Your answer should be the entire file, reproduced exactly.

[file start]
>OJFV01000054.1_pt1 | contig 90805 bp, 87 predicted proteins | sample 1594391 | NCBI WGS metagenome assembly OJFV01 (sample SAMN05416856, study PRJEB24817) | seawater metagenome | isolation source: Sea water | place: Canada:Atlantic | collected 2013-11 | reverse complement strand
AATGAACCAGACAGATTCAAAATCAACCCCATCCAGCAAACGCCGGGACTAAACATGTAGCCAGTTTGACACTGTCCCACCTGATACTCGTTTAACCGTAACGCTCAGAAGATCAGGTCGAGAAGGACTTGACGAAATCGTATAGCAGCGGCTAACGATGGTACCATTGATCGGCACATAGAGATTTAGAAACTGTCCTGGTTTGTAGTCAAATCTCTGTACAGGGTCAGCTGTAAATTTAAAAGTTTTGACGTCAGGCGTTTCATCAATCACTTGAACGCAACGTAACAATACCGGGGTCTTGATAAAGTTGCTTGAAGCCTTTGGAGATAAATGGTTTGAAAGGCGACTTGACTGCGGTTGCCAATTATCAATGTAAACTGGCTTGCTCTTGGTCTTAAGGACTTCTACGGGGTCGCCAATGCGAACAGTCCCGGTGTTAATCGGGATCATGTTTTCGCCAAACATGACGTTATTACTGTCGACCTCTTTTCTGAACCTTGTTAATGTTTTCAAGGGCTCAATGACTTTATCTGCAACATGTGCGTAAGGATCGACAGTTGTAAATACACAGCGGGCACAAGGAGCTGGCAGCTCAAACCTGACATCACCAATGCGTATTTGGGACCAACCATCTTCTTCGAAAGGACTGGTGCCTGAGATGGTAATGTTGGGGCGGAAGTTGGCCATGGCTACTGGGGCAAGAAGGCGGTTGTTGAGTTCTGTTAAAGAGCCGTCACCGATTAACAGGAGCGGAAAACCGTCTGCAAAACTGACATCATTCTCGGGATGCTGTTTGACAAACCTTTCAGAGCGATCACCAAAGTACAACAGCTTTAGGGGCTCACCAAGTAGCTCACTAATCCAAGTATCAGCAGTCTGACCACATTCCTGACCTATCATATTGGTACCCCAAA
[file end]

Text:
>OJFV01000054.1_pt1 | contig 90805 bp, 87 predicted proteins | sample 1594391 | NCBI WGS metagenome assembly OJFV01 (sample SAMN05416856, study PRJEB24817) | seawater metagenome | isolation source: Sea water | place: Canada:Atlantic | collected 2013-11 | reverse complement strand
AATGAACCAGACAGATTCAAAATCAACCCCATCCAGCAAACGCCGGGACTAAACATGTAGCCAGTTTGACACTGTCCCACCTGATACTCGTTTAACCGTAACGCTCAGAAGATCAGGTCGAGAAGGACTTGACGAAATCGTATAGCAGCGGCTAACGATGGTACCATTGATCGGCACATAGAGATTTAGAAACTGTCCTGGTTTGTAGTCAAATCTCTGTACAGGGTCAGCTGTAAATTTAAAAGTTTTGACGTCAGGCGTTTCATCAATCACTTGAACGCAACGTAACAATACCGGGGTCTTGATAAAGTTGCTTGAAGCCTTTGGAGATAAATGGTTTGAAAGGCGACTTGACTGCGGTTGCCAATTATCAATGTAAACTGGCTTGCTCTTGGTCTTAAGGACTTCTACGGGGTCGCCAATGCGAACAGTCCCGGTGTTAATCGGGATCATGTTTTCGCCAAACATGACGTTATTACTGTCGACCTCTTTTCTGAACCTTGTTAATGTTTTCAAGGGCTCAATGACTTTATCTGCAACATGTGCGTAAGGATCGACAGTTGTAAATACACAGCGGGCACAAGGAGCTGGCAGCTCAAACCTGACATCACCAATGCGTATTTGGGACCAACCATCTTCTTCGAAAGGACTGGTGCCTGAGATGGTAATGTTGGGGCGGAAGTTGGCCATGGCTACTGGGGCAAGAAGGCGGTTGTTGAGTTCTGTTAAAGAGCCGTCACCGATTAACAGGAGCGGAAAACCGTCTGCAAAACTGACATCATTCTCGGGATGCTGTTTGACAAACCTTTCAGAGCGATCACCAAAGTACAACAGCTTTAGGGGCTCACCAAGTAGCTCACTAATCCAAGTATCAGCAGTCTGACCACATTCCTGACCTATCATATTGGTACCCCAAA